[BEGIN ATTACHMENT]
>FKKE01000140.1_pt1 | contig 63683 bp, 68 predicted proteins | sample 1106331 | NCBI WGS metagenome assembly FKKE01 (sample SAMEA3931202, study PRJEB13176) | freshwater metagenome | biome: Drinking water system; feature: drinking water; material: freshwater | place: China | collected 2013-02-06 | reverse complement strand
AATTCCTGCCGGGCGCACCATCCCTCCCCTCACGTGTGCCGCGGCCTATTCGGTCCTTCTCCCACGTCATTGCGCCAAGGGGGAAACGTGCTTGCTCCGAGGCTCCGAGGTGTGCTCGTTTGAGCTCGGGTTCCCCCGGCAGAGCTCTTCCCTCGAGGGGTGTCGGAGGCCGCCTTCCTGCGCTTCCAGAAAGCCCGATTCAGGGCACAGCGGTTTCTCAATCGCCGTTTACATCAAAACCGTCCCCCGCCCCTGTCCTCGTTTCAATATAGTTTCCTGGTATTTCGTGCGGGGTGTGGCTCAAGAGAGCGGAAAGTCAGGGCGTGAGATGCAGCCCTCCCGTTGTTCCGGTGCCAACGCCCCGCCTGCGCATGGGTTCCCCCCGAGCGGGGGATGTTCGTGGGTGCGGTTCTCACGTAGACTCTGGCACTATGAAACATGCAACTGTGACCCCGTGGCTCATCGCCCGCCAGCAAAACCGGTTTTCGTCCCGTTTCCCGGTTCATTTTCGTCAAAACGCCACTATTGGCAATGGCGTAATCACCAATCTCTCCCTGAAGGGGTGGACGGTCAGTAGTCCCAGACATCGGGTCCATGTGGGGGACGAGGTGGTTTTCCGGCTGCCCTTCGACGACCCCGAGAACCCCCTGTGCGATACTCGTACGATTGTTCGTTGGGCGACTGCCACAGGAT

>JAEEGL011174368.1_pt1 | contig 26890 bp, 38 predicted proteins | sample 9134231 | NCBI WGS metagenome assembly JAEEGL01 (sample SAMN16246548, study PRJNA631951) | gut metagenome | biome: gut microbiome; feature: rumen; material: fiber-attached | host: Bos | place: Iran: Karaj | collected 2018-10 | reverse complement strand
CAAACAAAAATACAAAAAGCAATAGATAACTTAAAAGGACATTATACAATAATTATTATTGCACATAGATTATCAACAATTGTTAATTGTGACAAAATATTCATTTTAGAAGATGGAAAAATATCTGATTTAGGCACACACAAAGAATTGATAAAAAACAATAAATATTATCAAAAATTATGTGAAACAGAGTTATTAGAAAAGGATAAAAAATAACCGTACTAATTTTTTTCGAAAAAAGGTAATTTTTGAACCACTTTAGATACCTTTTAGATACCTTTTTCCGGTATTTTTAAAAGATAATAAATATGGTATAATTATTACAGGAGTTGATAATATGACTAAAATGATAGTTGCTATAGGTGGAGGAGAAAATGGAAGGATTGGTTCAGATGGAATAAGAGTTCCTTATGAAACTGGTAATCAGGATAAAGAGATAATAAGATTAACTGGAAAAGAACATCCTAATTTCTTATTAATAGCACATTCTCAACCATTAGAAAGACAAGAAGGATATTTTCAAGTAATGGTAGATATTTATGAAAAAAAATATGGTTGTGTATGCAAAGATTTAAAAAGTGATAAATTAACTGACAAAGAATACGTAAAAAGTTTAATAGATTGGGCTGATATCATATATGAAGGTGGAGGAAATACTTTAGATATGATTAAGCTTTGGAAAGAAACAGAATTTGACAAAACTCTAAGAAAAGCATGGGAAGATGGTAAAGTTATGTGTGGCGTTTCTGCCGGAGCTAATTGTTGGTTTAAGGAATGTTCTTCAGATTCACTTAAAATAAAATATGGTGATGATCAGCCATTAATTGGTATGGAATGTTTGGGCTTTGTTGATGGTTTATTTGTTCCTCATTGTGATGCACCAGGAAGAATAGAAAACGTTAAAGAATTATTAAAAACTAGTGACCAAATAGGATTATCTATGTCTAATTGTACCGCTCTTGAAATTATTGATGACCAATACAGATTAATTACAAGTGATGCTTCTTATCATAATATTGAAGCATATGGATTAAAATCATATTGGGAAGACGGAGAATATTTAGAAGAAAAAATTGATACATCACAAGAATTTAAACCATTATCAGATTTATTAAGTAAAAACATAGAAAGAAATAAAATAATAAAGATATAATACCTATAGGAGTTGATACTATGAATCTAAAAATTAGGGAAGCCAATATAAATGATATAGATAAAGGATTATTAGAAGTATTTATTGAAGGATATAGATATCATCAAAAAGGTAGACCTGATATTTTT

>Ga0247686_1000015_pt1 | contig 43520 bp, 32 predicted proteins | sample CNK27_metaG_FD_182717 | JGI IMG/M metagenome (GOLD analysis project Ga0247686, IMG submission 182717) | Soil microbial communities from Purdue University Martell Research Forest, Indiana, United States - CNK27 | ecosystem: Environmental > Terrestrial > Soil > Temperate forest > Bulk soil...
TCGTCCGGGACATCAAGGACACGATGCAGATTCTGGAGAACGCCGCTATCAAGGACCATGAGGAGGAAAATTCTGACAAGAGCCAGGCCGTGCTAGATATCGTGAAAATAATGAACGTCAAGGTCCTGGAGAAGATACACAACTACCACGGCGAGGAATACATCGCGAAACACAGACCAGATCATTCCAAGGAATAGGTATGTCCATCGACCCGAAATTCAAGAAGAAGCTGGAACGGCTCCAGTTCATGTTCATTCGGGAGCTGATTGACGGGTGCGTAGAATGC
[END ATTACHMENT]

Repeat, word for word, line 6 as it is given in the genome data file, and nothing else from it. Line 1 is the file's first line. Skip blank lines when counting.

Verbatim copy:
TCGTCCGGGACATCAAGGACACGATGCAGATTCTGGAGAACGCCGCTATCAAGGACCATGAGGAGGAAAATTCTGACAAGAGCCAGGCCGTGCTAGATATCGTGAAAATAATGAACGTCAAGGTCCTGGAGAAGATACACAACTACCACGGCGAGGAATACATCGCGAAACACAGACCAGATCATTCCAAGGAATAGGTATGTCCATCGACCCGAAATTCAAGAAGAAGCTGGAACGGCTCCAGTTCATGTTCATTCGGGAGCTGATTGACGGGTGCGTAGAATGC